Nonketotic Hyperglycinemia (NKH, also known as Glycine Encephalopathy) is a neurometabolic disorder in children which prevents their bodies from processing glycine.
Glycine (amongst other things) is a neurotransmitter – sending signals in the brain and around the central nervous system (especially in the brainstem and spine). It has several functions involved in the processing of motor and sensory information (such as movement, and vision).
NKH usually affects infants and children, appearing shortly after birth. It is a genetic disorder and is inherited from both parents.
There is a wide range of severities with NKH, as the individual mutations affect the child’s quality of life. Some children have very severe NKH. As such they have complex medical needs and experience seizures or dystonia, and can have severe developmentally delay. They may require support sitting, eating and breathing.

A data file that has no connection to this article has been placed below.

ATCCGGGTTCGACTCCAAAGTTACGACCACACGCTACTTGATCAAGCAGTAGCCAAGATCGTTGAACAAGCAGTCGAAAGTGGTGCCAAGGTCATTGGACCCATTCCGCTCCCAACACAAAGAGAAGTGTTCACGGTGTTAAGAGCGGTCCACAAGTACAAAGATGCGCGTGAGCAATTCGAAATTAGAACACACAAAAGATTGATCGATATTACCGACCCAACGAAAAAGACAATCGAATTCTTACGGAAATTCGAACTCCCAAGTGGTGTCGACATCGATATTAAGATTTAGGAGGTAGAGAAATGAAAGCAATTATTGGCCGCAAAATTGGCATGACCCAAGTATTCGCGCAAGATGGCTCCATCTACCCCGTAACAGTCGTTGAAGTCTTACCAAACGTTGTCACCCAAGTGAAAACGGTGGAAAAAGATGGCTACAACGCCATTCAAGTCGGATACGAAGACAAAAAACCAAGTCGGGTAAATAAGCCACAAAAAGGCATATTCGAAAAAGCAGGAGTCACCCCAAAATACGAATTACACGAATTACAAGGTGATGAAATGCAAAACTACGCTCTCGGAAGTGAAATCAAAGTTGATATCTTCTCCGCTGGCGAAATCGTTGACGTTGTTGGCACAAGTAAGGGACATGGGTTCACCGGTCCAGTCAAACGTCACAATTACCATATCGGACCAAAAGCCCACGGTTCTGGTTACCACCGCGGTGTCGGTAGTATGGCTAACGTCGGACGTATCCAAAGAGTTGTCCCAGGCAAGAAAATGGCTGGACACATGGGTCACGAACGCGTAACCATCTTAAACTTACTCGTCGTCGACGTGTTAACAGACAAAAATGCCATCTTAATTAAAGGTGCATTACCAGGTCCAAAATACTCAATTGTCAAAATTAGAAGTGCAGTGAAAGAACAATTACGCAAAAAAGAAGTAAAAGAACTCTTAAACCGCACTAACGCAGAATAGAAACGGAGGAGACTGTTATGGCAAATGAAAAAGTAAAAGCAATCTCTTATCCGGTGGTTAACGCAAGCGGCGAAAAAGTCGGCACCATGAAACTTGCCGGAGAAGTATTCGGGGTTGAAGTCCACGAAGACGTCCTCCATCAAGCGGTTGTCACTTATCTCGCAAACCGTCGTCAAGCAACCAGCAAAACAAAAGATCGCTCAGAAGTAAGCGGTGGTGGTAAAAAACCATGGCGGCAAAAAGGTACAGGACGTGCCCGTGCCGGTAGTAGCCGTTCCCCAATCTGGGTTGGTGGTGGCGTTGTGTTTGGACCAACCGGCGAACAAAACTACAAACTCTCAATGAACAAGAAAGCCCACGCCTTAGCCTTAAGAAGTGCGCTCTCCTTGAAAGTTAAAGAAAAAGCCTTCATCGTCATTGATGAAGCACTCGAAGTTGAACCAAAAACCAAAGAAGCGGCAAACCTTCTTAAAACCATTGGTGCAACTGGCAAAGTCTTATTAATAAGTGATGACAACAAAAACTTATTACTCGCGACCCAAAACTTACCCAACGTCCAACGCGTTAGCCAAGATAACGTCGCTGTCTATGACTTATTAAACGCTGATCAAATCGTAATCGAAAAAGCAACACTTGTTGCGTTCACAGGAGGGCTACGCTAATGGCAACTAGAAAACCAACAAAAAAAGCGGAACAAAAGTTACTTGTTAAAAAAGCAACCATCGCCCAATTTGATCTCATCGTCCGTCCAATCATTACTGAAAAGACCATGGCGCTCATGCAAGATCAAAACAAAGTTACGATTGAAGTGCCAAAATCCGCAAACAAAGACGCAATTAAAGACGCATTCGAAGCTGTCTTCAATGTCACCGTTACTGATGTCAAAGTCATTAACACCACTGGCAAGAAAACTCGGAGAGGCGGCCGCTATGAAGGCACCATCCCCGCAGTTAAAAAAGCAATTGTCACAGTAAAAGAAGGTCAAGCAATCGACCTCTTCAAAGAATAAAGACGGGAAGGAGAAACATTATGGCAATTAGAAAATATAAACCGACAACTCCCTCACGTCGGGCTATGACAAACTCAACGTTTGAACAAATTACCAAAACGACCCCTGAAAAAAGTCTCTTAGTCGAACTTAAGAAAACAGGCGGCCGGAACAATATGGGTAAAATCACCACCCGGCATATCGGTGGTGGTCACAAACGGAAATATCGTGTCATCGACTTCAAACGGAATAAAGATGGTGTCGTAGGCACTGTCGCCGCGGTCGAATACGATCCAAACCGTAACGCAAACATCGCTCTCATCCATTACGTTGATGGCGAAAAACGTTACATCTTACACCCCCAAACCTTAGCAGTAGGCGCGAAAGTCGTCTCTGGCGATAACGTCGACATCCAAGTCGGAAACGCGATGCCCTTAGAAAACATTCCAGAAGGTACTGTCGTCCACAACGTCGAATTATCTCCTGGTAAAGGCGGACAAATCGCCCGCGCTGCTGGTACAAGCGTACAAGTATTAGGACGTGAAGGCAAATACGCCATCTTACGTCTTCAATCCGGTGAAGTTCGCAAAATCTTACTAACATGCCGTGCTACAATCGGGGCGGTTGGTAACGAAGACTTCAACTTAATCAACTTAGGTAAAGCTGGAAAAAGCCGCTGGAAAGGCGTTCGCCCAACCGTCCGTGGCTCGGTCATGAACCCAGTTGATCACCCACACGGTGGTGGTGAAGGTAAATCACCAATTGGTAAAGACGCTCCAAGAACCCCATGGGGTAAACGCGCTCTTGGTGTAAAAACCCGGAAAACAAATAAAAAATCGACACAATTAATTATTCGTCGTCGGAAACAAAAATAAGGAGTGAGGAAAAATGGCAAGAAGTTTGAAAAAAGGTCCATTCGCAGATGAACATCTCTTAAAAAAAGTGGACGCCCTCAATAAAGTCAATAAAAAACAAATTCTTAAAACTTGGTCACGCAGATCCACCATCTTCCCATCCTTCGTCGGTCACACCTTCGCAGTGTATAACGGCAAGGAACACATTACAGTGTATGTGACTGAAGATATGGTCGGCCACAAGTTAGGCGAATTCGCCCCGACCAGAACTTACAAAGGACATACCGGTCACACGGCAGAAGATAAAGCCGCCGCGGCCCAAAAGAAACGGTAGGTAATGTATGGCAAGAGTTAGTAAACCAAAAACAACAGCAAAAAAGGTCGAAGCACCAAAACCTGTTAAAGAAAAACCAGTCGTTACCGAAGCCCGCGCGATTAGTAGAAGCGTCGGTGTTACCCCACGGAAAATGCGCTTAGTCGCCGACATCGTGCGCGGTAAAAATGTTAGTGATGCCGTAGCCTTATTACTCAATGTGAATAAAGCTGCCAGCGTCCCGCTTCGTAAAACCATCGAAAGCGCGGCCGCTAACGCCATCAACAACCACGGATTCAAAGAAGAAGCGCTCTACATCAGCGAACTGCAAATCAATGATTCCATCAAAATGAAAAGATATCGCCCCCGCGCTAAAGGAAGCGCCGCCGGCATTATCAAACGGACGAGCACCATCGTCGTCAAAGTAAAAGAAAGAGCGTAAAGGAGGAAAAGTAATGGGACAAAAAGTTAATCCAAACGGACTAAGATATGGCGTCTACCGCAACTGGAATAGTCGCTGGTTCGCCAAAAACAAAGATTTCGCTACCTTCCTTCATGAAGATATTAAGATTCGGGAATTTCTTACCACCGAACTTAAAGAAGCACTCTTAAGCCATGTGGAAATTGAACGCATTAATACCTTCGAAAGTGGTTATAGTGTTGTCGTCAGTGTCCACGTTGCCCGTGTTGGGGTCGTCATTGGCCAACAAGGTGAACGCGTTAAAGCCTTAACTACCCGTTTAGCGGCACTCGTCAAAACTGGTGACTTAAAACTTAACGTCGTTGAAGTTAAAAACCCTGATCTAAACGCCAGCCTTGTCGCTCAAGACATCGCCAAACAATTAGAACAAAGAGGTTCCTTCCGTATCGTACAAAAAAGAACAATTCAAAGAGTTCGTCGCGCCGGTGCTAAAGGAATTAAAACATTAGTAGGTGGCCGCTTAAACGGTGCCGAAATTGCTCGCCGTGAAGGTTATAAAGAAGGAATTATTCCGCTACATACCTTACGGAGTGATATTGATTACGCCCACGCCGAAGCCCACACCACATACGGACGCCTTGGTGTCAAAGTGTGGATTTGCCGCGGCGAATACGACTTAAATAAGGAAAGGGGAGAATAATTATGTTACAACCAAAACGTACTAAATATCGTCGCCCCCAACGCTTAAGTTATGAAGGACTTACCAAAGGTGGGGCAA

Some children are more attenuated (mild). They might be able to walk for short distances and have behavioural difficulties. One or two very attenuated children may even graduate from a mainstream high school.
In the same manner there are a range of severities, there is also a range of life expectancies. Unfortunately NKH is considered terminal, or life limiting. 80% of children diagnosed with NKH are unlikely to see their first birthday. Of the 20% that do, the average age at death is between 3-5 years.
But have hope, there is research underway to find an effective treatment in gene therapy. While life with NKH is hard, there is still a lot of love to be had. Have hope.
For more in-depth information about Nonketotic Hyperglycinemia (NKH), please visit foundationnkh.org.